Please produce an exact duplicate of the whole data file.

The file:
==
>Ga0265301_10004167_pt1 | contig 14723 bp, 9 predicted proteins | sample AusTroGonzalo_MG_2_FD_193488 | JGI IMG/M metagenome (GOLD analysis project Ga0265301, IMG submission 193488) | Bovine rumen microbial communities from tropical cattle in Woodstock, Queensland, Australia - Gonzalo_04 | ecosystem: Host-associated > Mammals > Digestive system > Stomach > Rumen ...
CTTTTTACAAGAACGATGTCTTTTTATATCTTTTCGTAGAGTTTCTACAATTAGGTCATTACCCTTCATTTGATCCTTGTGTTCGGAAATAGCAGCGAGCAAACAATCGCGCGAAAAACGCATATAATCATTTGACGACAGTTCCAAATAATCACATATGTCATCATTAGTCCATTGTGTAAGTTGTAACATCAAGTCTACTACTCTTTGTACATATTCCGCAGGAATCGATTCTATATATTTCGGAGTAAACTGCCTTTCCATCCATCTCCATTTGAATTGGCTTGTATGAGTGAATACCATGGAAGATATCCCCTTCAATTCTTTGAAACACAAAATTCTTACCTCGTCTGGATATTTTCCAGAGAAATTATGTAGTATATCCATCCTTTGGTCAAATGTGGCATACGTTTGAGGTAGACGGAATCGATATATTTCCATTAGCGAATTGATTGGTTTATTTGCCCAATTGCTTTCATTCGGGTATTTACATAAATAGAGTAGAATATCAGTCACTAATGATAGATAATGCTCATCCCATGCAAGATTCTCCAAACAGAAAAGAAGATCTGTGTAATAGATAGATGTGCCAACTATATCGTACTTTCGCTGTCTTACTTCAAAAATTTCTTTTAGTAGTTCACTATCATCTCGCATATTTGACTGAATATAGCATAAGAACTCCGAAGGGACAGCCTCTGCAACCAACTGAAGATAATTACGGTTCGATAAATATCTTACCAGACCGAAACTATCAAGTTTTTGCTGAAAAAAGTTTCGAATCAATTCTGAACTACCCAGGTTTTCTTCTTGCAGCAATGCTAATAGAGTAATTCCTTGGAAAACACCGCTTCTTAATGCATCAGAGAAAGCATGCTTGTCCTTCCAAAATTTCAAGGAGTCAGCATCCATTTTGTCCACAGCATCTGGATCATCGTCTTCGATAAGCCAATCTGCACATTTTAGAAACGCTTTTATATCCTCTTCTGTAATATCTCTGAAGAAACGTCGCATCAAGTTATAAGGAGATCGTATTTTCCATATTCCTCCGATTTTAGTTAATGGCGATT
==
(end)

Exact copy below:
>Ga0265301_10004167_pt1 | contig 14723 bp, 9 predicted proteins | sample AusTroGonzalo_MG_2_FD_193488 | JGI IMG/M metagenome (GOLD analysis project Ga0265301, IMG submission 193488) | Bovine rumen microbial communities from tropical cattle in Woodstock, Queensland, Australia - Gonzalo_04 | ecosystem: Host-associated > Mammals > Digestive system > Stomach > Rumen ...
CTTTTTACAAGAACGATGTCTTTTTATATCTTTTCGTAGAGTTTCTACAATTAGGTCATTACCCTTCATTTGATCCTTGTGTTCGGAAATAGCAGCGAGCAAACAATCGCGCGAAAAACGCATATAATCATTTGACGACAGTTCCAAATAATCACATATGTCATCATTAGTCCATTGTGTAAGTTGTAACATCAAGTCTACTACTCTTTGTACATATTCCGCAGGAATCGATTCTATATATTTCGGAGTAAACTGCCTTTCCATCCATCTCCATTTGAATTGGCTTGTATGAGTGAATACCATGGAAGATATCCCCTTCAATTCTTTGAAACACAAAATTCTTACCTCGTCTGGATATTTTCCAGAGAAATTATGTAGTATATCCATCCTTTGGTCAAATGTGGCATACGTTTGAGGTAGACGGAATCGATATATTTCCATTAGCGAATTGATTGGTTTATTTGCCCAATTGCTTTCATTCGGGTATTTACATAAATAGAGTAGAATATCAGTCACTAATGATAGATAATGCTCATCCCATGCAAGATTCTCCAAACAGAAAAGAAGATCTGTGTAATAGATAGATGTGCCAACTATATCGTACTTTCGCTGTCTTACTTCAAAAATTTCTTTTAGTAGTTCACTATCATCTCGCATATTTGACTGAATATAGCATAAGAACTCCGAAGGGACAGCCTCTGCAACCAACTGAAGATAATTACGGTTCGATAAATATCTTACCAGACCGAAACTATCAAGTTTTTGCTGAAAAAAGTTTCGAATCAATTCTGAACTACCCAGGTTTTCTTCTTGCAGCAATGCTAATAGAGTAATTCCTTGGAAAACACCGCTTCTTAATGCATCAGAGAAAGCATGCTTGTCCTTCCAAAATTTCAAGGAGTCAGCATCCATTTTGTCCACAGCATCTGGATCATCGTCTTCGATAAGCCAATCTGCACATTTTAGAAACGCTTTTATATCCTCTTCTGTAATATCTCTGAAGAAACGTCGCATCAAGTTATAAGGAGATCGTATTTTCCATATTCCTCCGATTTTAGTTAATGGCGATT